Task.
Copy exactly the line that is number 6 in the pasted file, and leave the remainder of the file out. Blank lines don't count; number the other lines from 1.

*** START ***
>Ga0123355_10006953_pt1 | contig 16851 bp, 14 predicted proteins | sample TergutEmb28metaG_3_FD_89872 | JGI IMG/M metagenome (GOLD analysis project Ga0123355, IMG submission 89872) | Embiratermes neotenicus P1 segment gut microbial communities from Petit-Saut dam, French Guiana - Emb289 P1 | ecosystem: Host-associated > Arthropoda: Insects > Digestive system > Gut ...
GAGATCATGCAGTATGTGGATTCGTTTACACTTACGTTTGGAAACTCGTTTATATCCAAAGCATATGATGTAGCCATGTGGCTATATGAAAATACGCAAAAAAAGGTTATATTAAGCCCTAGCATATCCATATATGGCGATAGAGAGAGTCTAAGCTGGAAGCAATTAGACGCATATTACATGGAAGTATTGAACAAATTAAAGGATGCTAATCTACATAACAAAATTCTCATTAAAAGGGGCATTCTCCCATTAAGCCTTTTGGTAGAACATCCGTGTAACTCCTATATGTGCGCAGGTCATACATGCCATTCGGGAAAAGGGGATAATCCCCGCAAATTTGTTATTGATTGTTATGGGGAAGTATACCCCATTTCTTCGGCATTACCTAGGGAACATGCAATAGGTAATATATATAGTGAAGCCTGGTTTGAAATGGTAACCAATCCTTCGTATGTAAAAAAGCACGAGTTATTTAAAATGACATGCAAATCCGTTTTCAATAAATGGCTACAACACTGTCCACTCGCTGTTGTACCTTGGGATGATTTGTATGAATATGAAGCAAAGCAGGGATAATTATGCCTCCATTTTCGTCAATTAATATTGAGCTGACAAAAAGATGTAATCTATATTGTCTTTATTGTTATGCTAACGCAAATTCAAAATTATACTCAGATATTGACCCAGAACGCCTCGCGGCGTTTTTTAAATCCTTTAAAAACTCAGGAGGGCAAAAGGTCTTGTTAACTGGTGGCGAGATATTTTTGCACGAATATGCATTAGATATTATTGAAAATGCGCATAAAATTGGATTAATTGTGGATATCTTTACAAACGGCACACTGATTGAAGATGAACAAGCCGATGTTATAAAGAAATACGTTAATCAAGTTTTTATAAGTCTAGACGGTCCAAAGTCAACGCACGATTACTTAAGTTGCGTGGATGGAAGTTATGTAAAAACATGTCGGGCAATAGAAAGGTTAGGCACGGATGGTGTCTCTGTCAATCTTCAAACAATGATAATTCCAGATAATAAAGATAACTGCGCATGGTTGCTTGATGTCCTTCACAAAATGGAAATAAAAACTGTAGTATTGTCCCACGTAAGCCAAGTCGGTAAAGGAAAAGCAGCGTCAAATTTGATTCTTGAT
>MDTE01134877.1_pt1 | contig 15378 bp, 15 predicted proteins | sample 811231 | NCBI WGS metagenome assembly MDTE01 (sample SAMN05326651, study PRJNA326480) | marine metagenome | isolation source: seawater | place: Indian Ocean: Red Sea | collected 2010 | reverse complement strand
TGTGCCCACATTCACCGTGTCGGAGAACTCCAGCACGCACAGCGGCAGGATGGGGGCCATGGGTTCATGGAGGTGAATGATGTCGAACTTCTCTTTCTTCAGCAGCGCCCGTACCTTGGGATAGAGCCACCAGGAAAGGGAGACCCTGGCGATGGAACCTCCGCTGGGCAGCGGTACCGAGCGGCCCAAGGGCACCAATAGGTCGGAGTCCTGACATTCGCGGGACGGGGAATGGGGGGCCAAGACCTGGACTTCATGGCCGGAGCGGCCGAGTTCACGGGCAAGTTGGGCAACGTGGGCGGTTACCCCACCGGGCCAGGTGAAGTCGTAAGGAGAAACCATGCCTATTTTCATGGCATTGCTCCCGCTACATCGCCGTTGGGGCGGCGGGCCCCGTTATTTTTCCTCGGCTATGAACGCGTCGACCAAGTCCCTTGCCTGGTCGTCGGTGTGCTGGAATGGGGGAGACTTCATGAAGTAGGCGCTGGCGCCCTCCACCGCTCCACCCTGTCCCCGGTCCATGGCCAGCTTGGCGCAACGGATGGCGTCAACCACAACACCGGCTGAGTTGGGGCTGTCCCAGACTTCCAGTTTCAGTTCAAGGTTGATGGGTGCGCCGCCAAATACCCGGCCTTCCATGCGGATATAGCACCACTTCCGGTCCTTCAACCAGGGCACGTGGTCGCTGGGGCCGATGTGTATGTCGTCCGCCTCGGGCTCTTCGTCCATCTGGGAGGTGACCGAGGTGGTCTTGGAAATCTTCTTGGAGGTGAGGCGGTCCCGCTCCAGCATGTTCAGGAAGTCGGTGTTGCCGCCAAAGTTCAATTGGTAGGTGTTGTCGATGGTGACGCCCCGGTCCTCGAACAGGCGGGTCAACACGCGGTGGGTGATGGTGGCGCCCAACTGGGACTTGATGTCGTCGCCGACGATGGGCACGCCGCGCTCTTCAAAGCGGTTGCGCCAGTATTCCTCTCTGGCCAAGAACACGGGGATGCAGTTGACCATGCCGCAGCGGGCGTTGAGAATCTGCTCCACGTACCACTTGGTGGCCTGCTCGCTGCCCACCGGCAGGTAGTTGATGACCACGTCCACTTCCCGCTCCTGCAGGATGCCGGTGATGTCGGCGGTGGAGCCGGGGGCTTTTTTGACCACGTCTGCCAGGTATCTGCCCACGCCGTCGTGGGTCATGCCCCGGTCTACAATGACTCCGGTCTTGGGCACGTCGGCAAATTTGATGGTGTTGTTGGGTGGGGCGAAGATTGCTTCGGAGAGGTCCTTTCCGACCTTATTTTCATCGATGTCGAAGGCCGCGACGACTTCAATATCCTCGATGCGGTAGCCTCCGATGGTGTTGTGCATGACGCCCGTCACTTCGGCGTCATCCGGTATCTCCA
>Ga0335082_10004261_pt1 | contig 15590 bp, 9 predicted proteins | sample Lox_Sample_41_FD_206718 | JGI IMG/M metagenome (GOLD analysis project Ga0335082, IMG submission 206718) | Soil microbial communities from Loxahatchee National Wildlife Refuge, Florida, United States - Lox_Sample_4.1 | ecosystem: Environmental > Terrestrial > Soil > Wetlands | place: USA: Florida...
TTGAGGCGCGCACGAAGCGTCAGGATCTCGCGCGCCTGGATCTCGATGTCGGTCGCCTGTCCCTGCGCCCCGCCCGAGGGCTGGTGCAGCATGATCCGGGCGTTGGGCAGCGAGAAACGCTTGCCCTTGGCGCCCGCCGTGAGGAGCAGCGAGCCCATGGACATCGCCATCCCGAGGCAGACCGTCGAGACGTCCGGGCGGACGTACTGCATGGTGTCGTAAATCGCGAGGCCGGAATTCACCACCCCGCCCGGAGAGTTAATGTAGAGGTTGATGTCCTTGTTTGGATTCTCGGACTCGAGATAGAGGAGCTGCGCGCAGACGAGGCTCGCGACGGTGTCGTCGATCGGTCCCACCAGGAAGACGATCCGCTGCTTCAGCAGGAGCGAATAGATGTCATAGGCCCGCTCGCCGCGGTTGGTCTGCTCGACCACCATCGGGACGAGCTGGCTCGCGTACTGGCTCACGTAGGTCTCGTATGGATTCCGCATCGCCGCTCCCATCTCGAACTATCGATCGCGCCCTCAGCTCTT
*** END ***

TTGAGGCGCGCACGAAGCGTCAGGATCTCGCGCGCCTGGATCTCGATGTCGGTCGCCTGTCCCTGCGCCCCGCCCGAGGGCTGGTGCAGCATGATCCGGGCGTTGGGCAGCGAGAAACGCTTGCCCTTGGCGCCCGCCGTGAGGAGCAGCGAGCCCATGGACATCGCCATCCCGAGGCAGACCGTCGAGACGTCCGGGCGGACGTACTGCATGGTGTCGTAAATCGCGAGGCCGGAATTCACCACCCCGCCCGGAGAGTTAATGTAGAGGTTGATGTCCTTGTTTGGATTCTCGGACTCGAGATAGAGGAGCTGCGCGCAGACGAGGCTCGCGACGGTGTCGTCGATCGGTCCCACCAGGAAGACGATCCGCTGCTTCAGCAGGAGCGAATAGATGTCATAGGCCCGCTCGCCGCGGTTGGTCTGCTCGACCACCATCGGGACGAGCTGGCTCGCGTACTGGCTCACGTAGGTCTCGTATGGATTCCGCATCGCCGCTCCCATCTCGAACTATCGATCGCGCCCTCAGCTCTT